Horse Grooming Services Alamogordo NM
We offer professional dog grooming in a fun, relaxed environment. Our shop is located inside Cottonwood Pet Resort, a premier boarding facility.
We offer professional dog grooming in a fun, relaxed environment. Our shop is located inside Cottonwood Pet Resort, a premier boarding facility located in Alamogordo, NM.
Mail/Newspaper Retrieval, Pet Transportation, Grooming, Alternating Lights/Curtains, Overnight Pet Boarding
Pet Sitters International
Las Cruces, NM
Professional Pet Grooming Teeth Cleaning and Scaling Pet Sitting In Shop Boarding and More
Ann Housler, owner, is your groomer and kennel owner. She has 15+ years of experience in the business and has also worked in a veterinary clinic as a technician for 7 years. We offer quality grooming and boarding services to cats and dogs. We are open daily. We offer delivery services, and we also offer free nail trims as a walk-in service. Call for more information.
High Rolls Mountain Park, NM
We are a small family owned shop with 19 years grooming experience. We take a limited number of pets at a time, and are better able to give individual attention. Summer residents and vacationers welcome. Please call for appointment.
Specialty Pet Products, Mail/Newspaper Retrieval, Pet Transportation, Pooper Scooper Service, Doggie Day Care, House Sitting, Errand Service, Grooming, Alternating Lights/Curtains, Overnight Pet Boarding, Overnight Sitting, Daily Dog Walks
Pet Sitters International
Rio Rancho, NM
Licensed professionally trained pet groomer and pet owner. Your pet will receive first class service catered to your particular pet breed. Your pet is our priority. We offer a clean, safe, friendly environment. Pets are seen by appointment only.
Grooms most/all breeds of dogs, Special Care Appointments , Cat Grooming Services, Offers Large Dog (70+ Pounds) Grooming Services
Pre-Purchase Evaluation Process
2. Evaluate eyes, ears, nose, throat, lungs, heart, and skin using appropriate tools. Pay particular attention to the joints, feet, and legs of performance horses.
3. Repeat step 2.
4. Draw blood for initial blood counts of the horse at rest. Evaluate profile for liver and kidney function, red and white cell count, muscle enzymes, and any other checks the buyer requests.
5. Weigh the horse. Measure the horse. Document markings.
6. Move to the 100-foot, firm-surfaced, covered longing pen. Longe horse in a specific gait sequence for 12 to 15 minutes, or longer if the horse is an endurance prospect. Listen to heart and lungs again. Draw second blood sample to measure red blood cell counts and hemoglobin, comparing the at exercise profile to the at rest profile.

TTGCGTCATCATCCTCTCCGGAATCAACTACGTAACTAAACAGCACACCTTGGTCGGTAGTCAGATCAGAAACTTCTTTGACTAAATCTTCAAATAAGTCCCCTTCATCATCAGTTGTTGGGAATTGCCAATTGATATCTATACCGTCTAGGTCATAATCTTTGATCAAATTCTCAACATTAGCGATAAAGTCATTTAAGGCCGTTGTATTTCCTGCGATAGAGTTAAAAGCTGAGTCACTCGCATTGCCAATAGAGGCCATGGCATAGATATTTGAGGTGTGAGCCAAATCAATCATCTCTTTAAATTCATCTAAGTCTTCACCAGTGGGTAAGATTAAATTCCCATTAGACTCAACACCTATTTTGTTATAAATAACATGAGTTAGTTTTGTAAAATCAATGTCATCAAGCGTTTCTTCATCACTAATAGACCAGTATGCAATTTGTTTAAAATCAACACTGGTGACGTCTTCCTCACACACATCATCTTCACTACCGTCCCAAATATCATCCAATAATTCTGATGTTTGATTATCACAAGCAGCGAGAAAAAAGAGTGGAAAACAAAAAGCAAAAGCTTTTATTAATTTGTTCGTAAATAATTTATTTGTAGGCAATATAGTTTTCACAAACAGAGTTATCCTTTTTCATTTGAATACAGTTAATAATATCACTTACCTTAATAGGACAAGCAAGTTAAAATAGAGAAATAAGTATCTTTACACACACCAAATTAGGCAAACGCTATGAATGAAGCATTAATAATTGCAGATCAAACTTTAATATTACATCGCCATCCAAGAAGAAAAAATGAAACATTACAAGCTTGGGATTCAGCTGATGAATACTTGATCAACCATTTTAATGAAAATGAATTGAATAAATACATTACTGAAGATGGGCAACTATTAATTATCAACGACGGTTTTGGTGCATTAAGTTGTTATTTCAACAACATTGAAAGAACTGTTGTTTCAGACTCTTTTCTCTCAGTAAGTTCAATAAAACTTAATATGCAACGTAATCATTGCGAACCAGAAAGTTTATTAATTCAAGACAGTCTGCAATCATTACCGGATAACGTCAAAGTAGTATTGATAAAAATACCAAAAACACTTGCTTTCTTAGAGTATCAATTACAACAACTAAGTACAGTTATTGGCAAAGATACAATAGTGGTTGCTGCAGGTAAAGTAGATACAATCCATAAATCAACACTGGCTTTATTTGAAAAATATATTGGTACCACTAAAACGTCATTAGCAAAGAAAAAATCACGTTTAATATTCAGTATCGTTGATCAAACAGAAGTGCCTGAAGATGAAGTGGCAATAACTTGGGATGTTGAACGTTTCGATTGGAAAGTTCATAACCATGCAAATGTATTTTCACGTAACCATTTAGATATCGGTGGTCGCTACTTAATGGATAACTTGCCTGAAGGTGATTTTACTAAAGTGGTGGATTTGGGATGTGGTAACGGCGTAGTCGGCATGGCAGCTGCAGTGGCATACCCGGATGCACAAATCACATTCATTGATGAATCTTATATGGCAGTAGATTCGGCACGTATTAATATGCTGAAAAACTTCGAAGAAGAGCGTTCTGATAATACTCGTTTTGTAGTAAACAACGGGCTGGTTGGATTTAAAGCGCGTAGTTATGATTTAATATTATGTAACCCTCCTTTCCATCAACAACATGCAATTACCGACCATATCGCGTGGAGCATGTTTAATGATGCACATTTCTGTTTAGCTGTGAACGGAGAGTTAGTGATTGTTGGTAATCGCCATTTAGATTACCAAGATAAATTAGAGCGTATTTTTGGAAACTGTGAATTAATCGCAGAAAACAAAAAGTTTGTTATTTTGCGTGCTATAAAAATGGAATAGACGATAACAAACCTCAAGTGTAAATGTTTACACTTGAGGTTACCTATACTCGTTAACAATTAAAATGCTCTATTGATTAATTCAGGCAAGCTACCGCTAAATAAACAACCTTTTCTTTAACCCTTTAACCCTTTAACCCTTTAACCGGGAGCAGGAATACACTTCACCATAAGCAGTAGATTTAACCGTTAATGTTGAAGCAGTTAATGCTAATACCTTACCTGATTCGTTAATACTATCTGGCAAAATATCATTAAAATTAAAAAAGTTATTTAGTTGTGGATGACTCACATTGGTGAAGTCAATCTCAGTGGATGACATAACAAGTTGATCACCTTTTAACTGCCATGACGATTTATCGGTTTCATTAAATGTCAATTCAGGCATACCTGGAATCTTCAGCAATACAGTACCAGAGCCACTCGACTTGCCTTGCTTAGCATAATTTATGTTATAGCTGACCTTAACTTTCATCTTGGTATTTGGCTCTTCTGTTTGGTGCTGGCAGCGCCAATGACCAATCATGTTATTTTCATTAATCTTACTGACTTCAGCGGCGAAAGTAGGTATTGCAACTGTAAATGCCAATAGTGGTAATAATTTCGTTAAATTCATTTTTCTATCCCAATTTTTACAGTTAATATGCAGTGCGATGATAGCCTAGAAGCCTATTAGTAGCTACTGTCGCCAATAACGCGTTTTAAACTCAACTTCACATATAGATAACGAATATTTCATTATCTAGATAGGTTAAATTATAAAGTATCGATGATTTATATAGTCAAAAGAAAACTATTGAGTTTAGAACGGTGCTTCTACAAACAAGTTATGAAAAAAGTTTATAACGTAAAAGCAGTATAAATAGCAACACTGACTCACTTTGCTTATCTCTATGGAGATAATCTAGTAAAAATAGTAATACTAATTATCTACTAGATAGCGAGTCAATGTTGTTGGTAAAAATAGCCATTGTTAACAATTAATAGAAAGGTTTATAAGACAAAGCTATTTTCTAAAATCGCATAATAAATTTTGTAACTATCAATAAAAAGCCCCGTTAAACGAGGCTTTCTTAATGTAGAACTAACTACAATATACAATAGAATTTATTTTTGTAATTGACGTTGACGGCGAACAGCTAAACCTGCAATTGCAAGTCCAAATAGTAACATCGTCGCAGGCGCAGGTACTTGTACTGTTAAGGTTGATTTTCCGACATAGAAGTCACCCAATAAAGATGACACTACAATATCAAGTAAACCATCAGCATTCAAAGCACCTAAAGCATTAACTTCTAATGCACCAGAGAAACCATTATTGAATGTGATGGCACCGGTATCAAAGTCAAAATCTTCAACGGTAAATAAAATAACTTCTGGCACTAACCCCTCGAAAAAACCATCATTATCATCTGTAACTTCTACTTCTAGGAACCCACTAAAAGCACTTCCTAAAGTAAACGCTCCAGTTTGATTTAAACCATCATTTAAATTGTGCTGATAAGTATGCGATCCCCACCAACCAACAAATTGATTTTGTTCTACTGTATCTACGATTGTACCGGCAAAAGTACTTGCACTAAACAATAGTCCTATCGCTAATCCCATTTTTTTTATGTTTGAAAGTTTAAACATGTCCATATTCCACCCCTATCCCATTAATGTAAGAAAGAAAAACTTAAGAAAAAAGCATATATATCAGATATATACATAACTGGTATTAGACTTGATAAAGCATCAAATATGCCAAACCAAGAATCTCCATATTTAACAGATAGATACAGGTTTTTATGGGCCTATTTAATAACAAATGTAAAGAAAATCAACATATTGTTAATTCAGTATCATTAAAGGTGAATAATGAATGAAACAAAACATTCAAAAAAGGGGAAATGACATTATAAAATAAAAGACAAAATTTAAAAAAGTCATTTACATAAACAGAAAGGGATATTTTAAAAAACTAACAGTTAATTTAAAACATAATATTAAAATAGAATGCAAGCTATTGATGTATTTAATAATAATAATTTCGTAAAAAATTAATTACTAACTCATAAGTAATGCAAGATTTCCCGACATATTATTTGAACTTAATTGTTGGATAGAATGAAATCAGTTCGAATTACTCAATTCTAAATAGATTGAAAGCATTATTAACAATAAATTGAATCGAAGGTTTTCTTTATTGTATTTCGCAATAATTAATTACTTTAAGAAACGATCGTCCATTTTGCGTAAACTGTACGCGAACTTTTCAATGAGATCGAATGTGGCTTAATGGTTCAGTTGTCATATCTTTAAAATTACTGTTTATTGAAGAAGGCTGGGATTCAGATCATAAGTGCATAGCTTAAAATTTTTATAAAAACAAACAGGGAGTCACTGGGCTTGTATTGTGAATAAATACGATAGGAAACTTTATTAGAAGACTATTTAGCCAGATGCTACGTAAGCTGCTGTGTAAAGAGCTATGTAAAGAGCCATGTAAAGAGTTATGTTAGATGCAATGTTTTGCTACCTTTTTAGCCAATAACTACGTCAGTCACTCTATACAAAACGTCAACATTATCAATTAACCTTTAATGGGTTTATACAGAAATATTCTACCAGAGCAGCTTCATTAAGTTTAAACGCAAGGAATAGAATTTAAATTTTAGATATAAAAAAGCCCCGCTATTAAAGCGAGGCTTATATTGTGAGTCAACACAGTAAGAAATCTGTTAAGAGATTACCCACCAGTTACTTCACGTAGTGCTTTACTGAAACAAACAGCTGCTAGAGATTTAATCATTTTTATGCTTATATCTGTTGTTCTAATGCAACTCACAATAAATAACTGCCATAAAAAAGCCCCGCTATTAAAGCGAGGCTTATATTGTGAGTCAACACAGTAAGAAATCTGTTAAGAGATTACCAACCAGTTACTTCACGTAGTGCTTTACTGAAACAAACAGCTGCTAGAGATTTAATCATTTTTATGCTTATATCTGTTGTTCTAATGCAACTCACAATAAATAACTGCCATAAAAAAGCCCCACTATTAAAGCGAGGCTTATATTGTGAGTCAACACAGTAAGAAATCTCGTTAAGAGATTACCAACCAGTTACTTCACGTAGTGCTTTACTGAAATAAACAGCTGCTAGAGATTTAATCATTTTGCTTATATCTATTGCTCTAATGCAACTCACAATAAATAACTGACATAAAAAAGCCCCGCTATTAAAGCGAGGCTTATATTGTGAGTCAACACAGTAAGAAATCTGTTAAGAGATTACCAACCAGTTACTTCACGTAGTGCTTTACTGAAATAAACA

7. Conduct flexion tests on all joints, grading each joint on each limb separately. The horse is trotted from and to the veterinarian after holding the isolated joint for one minute. The veterinarian will note a score of 0 to 5 at five points of the trot cycle, resulting in an ideal (but rare) score of 00000 (a sound horse).
8. Reattach the longe line and send the horse around again for another 10 to 12 minutes in a specific gait sequence to gauge soundness during extended work.
9. If appropriate, saddle or harness the horse and watch a performance sessio...
Take Off the Edge
In the September 2004 Western Horseman print feature "Defensive Care," Indiana equine practitioner Timothy Bartlett, D.V.M., offers advice on preventing lower-leg injuries in performance horses. Two of his tips are to properly condition and warm up your horse.
Longeing is a common technique used to work the fresh off horses and to get horses in shape. What you might not realize, however, is that out-of-control longeing - whether the horse is on or off a line - can cause body misalignments, such as canted shoulders and hips, which strains leg tissues and puts a horse at risk for losing his balance and injuring himself.
In this online bonus, Bartlett explains how to bit up your horse and work him in a controlled manner from the ground. His technique also enhances your handle on a horse when you're ready to ride.
Saddle your horse and bridle him with snaffle bit. Place a rein on each bit ring and tie the reins to the saddle horn at a point they make light contact with your horse's mouth. This encourages him to flex at the poll, round his back and drive off his hindquarters for collected movement.
Next, run a 30-foot lariat through the left bit ring, over your horse's poll and down through the right bit ring, and snap it to itself, as shown in Photos 1 and 2. This configuration enhances your control, plus helps keep your horse balanced as he moves, thereby reducing strains and injury.
Longe your horse in a safe enclosure, such as a corral or round pen, b...